• Martha

    Bill – that’s a very good question. In the Cardinal Brady story, please note that we’re talking about events that happened over thirty years ago. I think that in the next ten to twenty years, the last of these will still be uncovered, but anything past (say) the 80s will be unusual and singular.

    In a way, Cardinal Brady can’t get a fair shake, because the Fr. Smyth case was horrific – I want to emphasise that, because I don’t want to sound as if I’m trying to downplay it or say he didn’t offend as badly as all that or to ‘blame the victims’; the man was a true paedophile who preyed on both boys and girls and abused the position of trust and authority he had as a priest.

    On the other hand, Cardinal Brady was not a cardinal back then; he was a note-taker. People want heads to roll, and since those in authority back then are dead or long retired, he’s the next best thing. If he were still Fr. Brady, there would be outrage but no calls for him to resign – and again, to put it in context, the day I heard this on the radio lunchtime news there was also a story about HSE officials in Dublin who had placed a convicted rapist with other vulnerable teenagers in a carehome (the youth in question is 18 now and was convicted of a violent rape when he was 14). There are no calls for the Minister for Health to resign, even though he’s the ultimate one in charge. So the anger against the Church is coming out in all these calls for resignation.

    As to the future of the Catholic Church in Ireland – well, that’s anyone’s guess. The former power and influence is broken, but there are still people alive who resent (for good or bad reasons, some genuinely suffered under the cultural climate of the past) that power and over the next twenty years will still oppose ‘the Vatican’ and will either be disinterested altogether in religion of any kind or will be calling for a liberal, progressive, reformed Catholicism. The generation born in the 80s, who are coming into adulthood now, have a different experience of the Church, where it is irrelevant to their lives (apart from, say, having a church wedding to keep the parents happy or maybe having their child baptised but never darkening the door of a church afterwards). How they, and those after them, will react to Catholicism in Ireland – I genuinely have no idea.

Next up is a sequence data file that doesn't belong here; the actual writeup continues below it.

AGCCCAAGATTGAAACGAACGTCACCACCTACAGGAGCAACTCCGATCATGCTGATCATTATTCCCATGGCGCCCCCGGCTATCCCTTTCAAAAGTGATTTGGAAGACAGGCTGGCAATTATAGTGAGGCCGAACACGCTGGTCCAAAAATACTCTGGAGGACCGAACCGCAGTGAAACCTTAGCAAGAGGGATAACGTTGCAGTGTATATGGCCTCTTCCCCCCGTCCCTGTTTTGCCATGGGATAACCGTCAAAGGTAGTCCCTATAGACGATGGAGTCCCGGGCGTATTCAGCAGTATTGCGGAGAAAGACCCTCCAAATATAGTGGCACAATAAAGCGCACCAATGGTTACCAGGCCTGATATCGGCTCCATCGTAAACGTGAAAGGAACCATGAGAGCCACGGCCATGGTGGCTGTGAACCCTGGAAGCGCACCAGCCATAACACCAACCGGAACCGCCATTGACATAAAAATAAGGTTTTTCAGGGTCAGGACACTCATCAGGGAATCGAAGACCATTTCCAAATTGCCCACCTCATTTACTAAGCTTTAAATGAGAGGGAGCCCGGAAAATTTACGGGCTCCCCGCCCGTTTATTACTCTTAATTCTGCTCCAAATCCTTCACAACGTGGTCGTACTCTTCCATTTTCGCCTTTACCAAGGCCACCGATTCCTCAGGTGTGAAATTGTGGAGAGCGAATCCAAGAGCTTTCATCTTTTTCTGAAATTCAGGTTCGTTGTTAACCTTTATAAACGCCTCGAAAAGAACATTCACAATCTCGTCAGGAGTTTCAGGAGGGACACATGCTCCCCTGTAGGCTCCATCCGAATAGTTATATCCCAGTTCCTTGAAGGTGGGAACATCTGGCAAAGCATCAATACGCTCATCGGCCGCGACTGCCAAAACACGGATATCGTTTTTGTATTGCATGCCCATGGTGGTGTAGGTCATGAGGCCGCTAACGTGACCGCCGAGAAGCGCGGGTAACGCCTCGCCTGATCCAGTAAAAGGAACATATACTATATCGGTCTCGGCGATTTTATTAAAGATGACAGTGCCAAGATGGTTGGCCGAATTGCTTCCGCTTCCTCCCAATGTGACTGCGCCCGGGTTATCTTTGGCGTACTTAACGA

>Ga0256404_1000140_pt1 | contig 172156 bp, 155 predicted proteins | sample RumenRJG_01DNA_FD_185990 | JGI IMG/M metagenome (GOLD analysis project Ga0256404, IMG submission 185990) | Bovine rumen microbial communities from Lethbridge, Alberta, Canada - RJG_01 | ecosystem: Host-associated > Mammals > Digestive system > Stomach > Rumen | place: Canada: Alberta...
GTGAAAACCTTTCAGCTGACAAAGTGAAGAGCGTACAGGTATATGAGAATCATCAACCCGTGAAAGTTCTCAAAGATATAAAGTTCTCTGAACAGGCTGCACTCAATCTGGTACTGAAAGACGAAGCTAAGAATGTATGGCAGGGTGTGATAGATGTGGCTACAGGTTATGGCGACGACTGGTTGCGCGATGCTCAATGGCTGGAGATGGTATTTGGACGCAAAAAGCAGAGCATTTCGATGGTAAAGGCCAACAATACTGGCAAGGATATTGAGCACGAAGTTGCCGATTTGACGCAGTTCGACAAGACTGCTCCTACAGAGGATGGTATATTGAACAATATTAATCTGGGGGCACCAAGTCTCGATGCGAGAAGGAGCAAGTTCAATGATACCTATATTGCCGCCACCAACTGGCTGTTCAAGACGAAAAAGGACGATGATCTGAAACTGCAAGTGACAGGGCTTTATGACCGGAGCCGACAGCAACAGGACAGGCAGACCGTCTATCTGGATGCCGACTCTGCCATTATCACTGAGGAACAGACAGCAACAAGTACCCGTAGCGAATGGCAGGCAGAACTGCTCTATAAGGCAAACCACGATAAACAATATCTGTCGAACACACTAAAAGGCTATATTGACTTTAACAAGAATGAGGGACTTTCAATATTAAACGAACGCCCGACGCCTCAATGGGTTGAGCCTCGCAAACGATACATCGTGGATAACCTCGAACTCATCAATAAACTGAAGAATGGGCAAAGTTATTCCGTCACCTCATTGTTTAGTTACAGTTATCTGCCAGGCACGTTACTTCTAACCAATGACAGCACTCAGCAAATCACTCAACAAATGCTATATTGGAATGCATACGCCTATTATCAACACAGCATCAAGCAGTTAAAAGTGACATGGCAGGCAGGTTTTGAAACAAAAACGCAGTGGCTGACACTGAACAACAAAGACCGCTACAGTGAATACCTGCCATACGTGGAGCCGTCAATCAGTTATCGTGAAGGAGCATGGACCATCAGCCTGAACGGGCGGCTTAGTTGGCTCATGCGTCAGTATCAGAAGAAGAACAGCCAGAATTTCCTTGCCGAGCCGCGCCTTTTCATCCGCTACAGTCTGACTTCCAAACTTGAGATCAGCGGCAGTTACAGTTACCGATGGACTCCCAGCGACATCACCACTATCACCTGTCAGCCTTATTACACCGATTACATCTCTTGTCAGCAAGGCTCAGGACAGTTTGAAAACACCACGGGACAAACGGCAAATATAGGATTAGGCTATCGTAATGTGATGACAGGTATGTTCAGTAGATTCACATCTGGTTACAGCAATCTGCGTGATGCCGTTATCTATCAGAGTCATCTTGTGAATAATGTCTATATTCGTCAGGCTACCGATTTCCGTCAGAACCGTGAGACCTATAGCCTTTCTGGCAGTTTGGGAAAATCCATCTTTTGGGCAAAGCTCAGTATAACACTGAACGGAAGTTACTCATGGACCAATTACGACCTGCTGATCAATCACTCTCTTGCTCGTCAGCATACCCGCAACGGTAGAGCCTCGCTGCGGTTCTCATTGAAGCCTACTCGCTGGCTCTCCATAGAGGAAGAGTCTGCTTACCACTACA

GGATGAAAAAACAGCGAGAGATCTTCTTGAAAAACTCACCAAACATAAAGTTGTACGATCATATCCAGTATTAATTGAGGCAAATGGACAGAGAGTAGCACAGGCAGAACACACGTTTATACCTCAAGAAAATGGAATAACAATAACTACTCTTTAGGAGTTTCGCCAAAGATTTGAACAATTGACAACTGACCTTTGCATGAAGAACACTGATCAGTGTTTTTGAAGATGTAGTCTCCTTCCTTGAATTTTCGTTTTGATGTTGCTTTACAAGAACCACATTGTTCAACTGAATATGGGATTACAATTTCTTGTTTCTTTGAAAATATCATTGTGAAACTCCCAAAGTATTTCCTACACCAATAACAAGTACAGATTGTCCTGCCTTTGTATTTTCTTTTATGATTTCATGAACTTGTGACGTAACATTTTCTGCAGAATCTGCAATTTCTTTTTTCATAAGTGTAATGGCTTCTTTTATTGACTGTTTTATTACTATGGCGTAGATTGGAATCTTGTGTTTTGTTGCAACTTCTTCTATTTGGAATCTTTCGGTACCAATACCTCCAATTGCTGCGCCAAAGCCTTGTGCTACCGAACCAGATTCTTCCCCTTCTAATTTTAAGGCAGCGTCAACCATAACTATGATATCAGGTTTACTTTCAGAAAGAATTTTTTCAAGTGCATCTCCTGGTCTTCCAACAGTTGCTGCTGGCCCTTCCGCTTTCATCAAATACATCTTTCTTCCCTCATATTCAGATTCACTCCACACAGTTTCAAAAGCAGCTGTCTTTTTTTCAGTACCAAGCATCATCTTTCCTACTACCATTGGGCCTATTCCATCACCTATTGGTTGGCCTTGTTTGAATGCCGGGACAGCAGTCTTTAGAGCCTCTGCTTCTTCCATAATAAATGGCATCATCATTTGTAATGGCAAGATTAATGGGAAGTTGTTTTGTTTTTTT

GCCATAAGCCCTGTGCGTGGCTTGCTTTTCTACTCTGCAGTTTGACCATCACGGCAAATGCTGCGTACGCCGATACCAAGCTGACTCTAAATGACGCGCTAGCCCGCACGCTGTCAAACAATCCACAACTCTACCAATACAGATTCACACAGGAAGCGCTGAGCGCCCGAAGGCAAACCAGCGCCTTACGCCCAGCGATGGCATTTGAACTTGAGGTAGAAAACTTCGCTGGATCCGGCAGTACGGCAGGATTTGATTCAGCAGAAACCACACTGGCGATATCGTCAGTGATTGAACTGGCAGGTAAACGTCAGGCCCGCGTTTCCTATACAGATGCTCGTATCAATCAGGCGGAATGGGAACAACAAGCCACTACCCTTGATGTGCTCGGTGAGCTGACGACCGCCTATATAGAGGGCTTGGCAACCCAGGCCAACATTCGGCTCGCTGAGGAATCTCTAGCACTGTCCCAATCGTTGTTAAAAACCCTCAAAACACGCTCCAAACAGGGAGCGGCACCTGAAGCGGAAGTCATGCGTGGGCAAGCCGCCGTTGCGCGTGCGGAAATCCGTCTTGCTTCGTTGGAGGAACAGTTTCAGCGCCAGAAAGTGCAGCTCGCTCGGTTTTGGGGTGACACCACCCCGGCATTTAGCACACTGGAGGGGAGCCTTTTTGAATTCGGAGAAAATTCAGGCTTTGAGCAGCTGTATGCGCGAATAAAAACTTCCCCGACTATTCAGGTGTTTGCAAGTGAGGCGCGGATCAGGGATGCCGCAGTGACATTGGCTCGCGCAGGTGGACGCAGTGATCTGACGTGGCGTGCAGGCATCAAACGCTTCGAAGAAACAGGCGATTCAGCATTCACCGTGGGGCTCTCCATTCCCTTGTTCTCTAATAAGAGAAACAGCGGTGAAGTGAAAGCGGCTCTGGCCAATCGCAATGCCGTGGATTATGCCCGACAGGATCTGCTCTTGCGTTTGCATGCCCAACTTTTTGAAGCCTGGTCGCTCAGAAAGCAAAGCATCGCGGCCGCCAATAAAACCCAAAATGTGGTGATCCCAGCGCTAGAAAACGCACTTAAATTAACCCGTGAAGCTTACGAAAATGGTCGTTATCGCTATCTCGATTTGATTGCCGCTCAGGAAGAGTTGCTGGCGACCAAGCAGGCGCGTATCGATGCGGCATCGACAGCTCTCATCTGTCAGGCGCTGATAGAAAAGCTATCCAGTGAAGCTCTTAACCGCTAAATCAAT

• AuthenticBioethics

    I’d like to focus on something else that the article in question and the post itself are guilty of. That is, characterizing the actions of the Smyth as “pedophilia.” The DSM-IVTR (not a wonderful book, but useful in some respects) defines this term as an interest of those aged ~16 or older in “prepubescent” children, usually younger than 13. The article notes two of the victims interviewed by Brady in 1975 were boys aged 14 and 15, not likely to be prepubescent. While Smyth may have gotten involved with both boys and girls, many others had a particular preference; whether he was a “true pedophile” as some assert depends on the physical maturity of the victims.